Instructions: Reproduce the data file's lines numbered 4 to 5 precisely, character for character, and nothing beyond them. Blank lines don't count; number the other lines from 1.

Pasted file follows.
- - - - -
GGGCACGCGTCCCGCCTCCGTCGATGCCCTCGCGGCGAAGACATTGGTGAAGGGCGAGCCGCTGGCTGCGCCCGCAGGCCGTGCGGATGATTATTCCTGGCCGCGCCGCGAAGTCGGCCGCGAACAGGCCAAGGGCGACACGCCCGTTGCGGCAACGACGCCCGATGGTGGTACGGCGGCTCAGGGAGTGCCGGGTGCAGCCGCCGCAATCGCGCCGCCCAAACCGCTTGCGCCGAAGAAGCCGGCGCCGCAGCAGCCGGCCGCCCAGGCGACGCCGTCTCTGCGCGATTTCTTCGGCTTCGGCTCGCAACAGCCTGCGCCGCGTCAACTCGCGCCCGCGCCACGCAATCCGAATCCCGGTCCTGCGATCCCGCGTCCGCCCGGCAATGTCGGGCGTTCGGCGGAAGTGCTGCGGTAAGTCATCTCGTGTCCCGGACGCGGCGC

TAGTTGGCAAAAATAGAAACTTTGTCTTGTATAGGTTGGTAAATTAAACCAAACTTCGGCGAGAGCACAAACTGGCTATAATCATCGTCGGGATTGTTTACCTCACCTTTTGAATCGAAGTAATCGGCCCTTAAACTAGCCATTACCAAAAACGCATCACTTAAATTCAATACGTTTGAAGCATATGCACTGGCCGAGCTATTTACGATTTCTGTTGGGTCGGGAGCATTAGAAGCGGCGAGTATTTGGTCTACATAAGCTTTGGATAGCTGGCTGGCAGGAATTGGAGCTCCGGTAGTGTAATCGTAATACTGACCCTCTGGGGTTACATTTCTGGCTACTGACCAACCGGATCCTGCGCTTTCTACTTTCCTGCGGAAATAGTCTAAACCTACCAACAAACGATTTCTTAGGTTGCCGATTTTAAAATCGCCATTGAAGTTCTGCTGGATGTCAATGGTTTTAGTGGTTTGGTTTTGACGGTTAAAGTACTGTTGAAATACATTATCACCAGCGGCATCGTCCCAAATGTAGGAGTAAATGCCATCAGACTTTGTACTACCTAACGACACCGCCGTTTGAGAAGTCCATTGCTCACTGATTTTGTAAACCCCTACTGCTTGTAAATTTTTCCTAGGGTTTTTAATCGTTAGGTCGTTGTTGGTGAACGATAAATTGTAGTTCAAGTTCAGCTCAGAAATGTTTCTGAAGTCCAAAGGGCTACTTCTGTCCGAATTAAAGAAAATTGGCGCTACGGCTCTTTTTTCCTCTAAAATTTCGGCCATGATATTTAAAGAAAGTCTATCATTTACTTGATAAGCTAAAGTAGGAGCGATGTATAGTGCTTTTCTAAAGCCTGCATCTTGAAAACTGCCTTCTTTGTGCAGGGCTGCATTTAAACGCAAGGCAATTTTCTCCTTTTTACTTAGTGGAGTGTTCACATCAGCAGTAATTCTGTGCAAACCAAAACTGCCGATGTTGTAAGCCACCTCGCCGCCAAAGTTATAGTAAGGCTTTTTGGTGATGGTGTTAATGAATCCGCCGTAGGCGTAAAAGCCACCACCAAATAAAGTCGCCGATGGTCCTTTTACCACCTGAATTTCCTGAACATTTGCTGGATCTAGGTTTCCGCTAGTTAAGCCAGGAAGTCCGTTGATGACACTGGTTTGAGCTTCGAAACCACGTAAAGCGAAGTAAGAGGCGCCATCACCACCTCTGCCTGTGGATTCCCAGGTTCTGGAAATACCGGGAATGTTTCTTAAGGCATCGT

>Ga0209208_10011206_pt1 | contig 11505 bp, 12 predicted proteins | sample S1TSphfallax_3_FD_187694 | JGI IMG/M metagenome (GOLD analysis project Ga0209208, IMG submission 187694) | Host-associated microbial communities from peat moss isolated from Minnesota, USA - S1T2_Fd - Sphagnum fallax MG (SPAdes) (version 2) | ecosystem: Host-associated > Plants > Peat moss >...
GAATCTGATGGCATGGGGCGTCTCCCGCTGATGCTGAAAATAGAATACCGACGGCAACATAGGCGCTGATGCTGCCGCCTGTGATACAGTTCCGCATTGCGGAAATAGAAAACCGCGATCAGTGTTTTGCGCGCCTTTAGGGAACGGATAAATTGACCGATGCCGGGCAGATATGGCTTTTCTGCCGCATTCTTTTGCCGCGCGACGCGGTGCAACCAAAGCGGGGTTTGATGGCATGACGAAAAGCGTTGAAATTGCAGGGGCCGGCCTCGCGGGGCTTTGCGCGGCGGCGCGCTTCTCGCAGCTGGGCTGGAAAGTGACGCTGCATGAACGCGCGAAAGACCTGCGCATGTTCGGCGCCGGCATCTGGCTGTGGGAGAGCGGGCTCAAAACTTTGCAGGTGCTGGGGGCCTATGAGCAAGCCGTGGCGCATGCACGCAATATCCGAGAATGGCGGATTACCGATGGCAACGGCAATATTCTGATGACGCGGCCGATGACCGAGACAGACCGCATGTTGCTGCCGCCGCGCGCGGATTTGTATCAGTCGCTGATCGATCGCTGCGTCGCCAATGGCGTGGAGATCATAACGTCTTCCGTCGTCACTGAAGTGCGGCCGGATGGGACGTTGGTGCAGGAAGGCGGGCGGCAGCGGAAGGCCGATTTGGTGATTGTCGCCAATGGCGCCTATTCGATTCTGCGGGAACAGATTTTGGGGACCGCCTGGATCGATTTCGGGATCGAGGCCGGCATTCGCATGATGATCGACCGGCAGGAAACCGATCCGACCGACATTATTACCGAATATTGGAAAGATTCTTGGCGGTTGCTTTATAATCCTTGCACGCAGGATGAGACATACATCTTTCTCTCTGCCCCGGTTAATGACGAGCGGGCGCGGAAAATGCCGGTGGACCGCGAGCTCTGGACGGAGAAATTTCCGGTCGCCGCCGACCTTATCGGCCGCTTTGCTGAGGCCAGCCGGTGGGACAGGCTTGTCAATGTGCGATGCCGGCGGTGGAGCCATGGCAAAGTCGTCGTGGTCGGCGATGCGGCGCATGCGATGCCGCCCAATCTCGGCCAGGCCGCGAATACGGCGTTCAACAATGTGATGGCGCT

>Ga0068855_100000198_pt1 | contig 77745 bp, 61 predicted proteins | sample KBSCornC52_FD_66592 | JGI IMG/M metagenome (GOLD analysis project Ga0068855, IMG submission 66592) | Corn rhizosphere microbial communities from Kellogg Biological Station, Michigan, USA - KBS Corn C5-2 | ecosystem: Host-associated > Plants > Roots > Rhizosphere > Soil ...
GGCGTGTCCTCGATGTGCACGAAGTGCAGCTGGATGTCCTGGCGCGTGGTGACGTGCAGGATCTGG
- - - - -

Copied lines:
GAATCTGATGGCATGGGGCGTCTCCCGCTGATGCTGAAAATAGAATACCGACGGCAACATAGGCGCTGATGCTGCCGCCTGTGATACAGTTCCGCATTGCGGAAATAGAAAACCGCGATCAGTGTTTTGCGCGCCTTTAGGGAACGGATAAATTGACCGATGCCGGGCAGATATGGCTTTTCTGCCGCATTCTTTTGCCGCGCGACGCGGTGCAACCAAAGCGGGGTTTGATGGCATGACGAAAAGCGTTGAAATTGCAGGGGCCGGCCTCGCGGGGCTTTGCGCGGCGGCGCGCTTCTCGCAGCTGGGCTGGAAAGTGACGCTGCATGAACGCGCGAAAGACCTGCGCATGTTCGGCGCCGGCATCTGGCTGTGGGAGAGCGGGCTCAAAACTTTGCAGGTGCTGGGGGCCTATGAGCAAGCCGTGGCGCATGCACGCAATATCCGAGAATGGCGGATTACCGATGGCAACGGCAATATTCTGATGACGCGGCCGATGACCGAGACAGACCGCATGTTGCTGCCGCCGCGCGCGGATTTGTATCAGTCGCTGATCGATCGCTGCGTCGCCAATGGCGTGGAGATCATAACGTCTTCCGTCGTCACTGAAGTGCGGCCGGATGGGACGTTGGTGCAGGAAGGCGGGCGGCAGCGGAAGGCCGATTTGGTGATTGTCGCCAATGGCGCCTATTCGATTCTGCGGGAACAGATTTTGGGGACCGCCTGGATCGATTTCGGGATCGAGGCCGGCATTCGCATGATGATCGACCGGCAGGAAACCGATCCGACCGACATTATTACCGAATATTGGAAAGATTCTTGGCGGTTGCTTTATAATCCTTGCACGCAGGATGAGACATACATCTTTCTCTCTGCCCCGGTTAATGACGAGCGGGCGCGGAAAATGCCGGTGGACCGCGAGCTCTGGACGGAGAAATTTCCGGTCGCCGCCGACCTTATCGGCCGCTTTGCTGAGGCCAGCCGGTGGGACAGGCTTGTCAATGTGCGATGCCGGCGGTGGAGCCATGGCAAAGTCGTCGTGGTCGGCGATGCGGCGCATGCGATGCCGCCCAATCTCGGCCAGGCCGCGAATACGGCGTTCAACAATGTGATGGCGCT

>Ga0068855_100000198_pt1 | contig 77745 bp, 61 predicted proteins | sample KBSCornC52_FD_66592 | JGI IMG/M metagenome (GOLD analysis project Ga0068855, IMG submission 66592) | Corn rhizosphere microbial communities from Kellogg Biological Station, Michigan, USA - KBS Corn C5-2 | ecosystem: Host-associated > Plants > Roots > Rhizosphere > Soil ...